Tuesday: Exercises in Writing #15



Again, from my new book, The Writer’s Idea Book by Jack Heffron:

Open this book to any page and do one of the prompts. Don’t consider if it interests you or is appropriate to your background. As you do it, try to move beyond distracting thoughts and feelings. Focus on the prompt and let yourself go.


Anna Quindlen…begins an essay with the sentence, “I was a Paul girl,” meaning that, as a young girl, her favorite Beatle was Paul McCartney. Girls who liked Paul were different than the ones who liked John, George, or Ringo. Describe yourself as a child or teen by filling in the blank of this sentence: “I was a _______girl.” From there, write about your view of yourself as a child by refracting your view through the prism of this favorite person or object.

Now, I was a Paul girl, too, and that’s what I’d like to write about, but since it’s already been done, I’ll try something else.

I was a Jo March girl. My only question was, “why would anyone want to be any of the other girls?” Brenda wanted to be Meg. Meg was the oldest, just like Brenda. She liked to dress up; she worked hard at her appearance. She was obedient and helpful. When I think about it, Brenda kind of was Meg. I thought she was crazy, anyway. Clearly, she was not the most interesting character in Little Women.

Brenda and I read the book at the same time, and both loved it. I felt like I got a little more out of it, though. Brenda’s first mistake was choosing Meg as the character she most related to. Her second mistake was insisting that Laurie (short for Laurence), because he was a boy, was pronounced “Larry.” We got in huge fights about it. “Look at the spelling,” I would tell her, “Larry was not even a normal boy’s name in those days!” She held her ground, countering that Larry was a fine name, and that Laurie was a name for a girl, or a sissy.

Because we were both so taken with the book, and wanted to live our lives in accordance with it, we imagined our mother to be kinder and quieter…more like Marmee. We forced Sheila into the character of gentle Beth, only because that’s where she was in the birth order. Cheryl got the role of Amy. So, I took Sheila under my wing, as Jo had done with Beth. I let her follow me around the yard, and sometimes play in my fort. Brenda, in keeping with the story line, took Cheryl as her charge. She was allowed to watch as Brenda curled her hair or picked out clothes, and sometimes she helped her do the same.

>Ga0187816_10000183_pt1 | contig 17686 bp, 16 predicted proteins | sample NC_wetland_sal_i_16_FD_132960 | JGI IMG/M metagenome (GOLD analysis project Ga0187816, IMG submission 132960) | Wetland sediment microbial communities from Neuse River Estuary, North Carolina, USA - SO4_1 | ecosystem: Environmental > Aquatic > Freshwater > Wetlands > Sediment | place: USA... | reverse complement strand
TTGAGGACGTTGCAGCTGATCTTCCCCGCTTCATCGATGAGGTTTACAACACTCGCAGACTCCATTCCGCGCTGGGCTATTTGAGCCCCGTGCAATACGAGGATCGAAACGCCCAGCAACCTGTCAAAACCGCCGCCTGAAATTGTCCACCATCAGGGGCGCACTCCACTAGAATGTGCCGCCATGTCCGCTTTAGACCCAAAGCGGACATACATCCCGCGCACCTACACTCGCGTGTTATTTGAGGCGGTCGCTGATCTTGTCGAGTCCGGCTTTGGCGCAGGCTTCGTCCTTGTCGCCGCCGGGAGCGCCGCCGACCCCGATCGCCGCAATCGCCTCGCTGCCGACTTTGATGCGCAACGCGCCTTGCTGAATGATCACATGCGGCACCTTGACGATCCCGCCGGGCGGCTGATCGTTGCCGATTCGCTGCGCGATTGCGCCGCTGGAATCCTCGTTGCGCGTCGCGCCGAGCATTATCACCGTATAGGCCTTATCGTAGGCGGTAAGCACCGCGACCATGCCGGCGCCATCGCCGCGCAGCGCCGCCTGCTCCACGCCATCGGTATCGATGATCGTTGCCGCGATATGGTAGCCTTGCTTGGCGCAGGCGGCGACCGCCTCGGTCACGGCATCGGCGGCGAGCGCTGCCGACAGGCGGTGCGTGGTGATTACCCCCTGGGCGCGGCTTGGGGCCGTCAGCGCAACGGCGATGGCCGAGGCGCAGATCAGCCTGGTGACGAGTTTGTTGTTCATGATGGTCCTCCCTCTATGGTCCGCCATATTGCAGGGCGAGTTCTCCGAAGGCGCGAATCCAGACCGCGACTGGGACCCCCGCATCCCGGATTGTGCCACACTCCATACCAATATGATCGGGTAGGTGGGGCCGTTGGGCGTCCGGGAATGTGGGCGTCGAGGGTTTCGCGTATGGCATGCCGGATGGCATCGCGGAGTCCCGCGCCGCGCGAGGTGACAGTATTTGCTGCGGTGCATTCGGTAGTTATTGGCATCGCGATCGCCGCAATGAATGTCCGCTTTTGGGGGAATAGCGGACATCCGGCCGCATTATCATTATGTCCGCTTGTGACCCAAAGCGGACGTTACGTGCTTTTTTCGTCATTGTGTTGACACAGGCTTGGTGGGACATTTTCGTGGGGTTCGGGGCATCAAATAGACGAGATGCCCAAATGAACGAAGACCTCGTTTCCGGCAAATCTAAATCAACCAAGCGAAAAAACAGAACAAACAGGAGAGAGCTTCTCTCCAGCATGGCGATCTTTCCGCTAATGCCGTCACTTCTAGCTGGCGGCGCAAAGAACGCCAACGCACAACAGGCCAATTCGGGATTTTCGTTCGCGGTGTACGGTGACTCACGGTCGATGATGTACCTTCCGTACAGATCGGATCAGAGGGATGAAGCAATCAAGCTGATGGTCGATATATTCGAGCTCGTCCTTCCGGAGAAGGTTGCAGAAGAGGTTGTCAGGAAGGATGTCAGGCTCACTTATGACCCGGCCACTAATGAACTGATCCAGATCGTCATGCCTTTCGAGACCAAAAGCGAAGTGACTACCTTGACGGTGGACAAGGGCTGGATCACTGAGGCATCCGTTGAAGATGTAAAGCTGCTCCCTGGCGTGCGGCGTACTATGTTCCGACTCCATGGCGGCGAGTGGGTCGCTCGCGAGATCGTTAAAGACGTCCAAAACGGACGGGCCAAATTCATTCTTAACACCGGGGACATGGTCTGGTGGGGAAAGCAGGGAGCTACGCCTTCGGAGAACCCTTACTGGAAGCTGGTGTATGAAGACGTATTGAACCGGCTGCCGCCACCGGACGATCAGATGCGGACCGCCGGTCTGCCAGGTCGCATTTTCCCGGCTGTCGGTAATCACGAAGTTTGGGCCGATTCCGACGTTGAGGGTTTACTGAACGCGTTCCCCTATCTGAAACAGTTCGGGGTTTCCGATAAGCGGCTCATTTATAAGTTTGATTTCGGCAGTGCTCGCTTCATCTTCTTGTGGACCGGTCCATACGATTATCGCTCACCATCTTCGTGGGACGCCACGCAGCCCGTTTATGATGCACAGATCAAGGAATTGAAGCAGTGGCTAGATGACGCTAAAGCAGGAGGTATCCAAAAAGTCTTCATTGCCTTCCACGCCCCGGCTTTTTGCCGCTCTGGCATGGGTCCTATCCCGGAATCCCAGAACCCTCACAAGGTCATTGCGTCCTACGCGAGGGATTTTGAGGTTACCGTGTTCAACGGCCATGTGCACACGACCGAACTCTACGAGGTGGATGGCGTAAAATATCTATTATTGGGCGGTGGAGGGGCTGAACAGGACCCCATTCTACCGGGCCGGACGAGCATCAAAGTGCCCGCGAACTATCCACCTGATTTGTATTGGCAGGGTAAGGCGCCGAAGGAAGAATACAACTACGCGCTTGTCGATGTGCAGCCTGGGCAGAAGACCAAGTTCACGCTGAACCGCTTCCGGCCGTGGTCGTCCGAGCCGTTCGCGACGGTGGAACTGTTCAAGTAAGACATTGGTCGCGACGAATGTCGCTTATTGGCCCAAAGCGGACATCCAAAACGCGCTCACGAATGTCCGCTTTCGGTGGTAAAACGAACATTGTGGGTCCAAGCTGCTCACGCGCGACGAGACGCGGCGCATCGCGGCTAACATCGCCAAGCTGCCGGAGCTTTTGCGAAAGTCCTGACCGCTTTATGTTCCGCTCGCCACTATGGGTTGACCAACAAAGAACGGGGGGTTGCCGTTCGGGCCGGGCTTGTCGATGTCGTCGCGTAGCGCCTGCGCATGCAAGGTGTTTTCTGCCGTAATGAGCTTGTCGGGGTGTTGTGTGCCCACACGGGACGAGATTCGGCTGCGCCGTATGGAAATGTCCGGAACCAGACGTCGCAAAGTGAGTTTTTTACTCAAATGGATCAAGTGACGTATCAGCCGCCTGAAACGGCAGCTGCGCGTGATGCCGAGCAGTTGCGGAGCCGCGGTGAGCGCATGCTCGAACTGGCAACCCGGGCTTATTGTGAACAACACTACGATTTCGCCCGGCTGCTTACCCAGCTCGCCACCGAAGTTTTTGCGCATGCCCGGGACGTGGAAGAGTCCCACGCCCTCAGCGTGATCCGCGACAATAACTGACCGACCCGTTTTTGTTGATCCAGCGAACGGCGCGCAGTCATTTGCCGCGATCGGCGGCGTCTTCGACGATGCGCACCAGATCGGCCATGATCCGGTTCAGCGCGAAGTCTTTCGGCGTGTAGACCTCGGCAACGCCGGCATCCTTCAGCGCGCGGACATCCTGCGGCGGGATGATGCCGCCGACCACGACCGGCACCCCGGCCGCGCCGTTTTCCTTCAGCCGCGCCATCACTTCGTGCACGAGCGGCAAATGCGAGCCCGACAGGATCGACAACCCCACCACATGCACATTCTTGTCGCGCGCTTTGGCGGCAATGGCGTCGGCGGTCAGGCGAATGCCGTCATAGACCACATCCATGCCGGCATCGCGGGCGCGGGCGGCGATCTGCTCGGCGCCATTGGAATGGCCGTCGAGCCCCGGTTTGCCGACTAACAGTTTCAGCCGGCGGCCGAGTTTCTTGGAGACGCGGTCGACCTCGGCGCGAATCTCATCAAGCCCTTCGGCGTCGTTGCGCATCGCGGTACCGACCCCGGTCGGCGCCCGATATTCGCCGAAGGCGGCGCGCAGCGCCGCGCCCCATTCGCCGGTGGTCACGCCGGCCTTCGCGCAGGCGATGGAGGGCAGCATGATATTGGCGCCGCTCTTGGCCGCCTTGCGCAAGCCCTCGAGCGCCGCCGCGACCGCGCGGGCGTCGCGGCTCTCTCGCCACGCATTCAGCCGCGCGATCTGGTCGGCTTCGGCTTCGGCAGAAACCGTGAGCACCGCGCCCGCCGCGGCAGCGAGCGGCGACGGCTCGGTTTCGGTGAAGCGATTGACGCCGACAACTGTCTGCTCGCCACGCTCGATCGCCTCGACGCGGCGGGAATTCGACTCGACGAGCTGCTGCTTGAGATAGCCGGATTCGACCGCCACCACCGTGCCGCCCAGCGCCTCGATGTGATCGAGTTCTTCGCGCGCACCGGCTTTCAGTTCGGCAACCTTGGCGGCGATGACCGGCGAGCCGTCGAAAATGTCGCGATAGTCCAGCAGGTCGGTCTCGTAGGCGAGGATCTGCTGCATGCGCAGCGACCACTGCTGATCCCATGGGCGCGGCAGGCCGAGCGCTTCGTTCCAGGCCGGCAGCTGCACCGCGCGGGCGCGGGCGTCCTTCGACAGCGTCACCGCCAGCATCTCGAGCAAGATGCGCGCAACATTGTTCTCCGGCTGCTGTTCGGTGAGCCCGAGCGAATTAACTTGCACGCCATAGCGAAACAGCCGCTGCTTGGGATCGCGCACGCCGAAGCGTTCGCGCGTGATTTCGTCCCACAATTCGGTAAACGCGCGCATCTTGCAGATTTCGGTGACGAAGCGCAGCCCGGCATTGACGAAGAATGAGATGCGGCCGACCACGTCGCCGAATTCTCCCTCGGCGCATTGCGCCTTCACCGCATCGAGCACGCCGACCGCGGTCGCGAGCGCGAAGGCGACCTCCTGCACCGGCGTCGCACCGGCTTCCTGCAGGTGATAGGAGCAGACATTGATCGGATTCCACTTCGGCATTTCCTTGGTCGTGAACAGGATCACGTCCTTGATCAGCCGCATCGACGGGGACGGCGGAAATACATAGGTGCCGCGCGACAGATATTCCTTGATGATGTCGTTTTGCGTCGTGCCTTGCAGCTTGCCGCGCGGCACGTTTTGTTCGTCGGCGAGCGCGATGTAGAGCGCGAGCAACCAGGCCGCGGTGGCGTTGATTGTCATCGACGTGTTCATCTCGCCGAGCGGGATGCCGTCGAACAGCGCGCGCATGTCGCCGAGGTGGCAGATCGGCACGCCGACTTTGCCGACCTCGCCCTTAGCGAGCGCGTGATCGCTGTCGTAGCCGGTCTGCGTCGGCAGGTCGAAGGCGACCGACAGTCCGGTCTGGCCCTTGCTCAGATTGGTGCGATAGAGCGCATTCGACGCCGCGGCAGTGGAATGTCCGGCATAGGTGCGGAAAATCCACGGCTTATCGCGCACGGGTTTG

Jo March was intelligent, spunky, creative, and a bit of a tomboy. She was a writer. She was always running from one project to another. Clearly, she was the author’s favorite. Some experts suggest that Louisa May Alcott modeled Jo’s character after herself. I wanted to be a writer because Jo was. I worked at being spunky, and quit worrying about being a tomboy.

As I read the book identifying with Jo, I was madly in love with Laurie (who was not a sissy at all!), and was broken-hearted when he married Amy instead. I was hugely disappointed when Jo settled for Professor Bauer. It was small comfort to note that Meg – for all of her fancy ribbons and curled hair – had not done that well for herself, either.

Looking at it today, I still identify with Jo, and I still love the character of Laurie. However, from this age, I can definitely understand the professor’s appeal, too!

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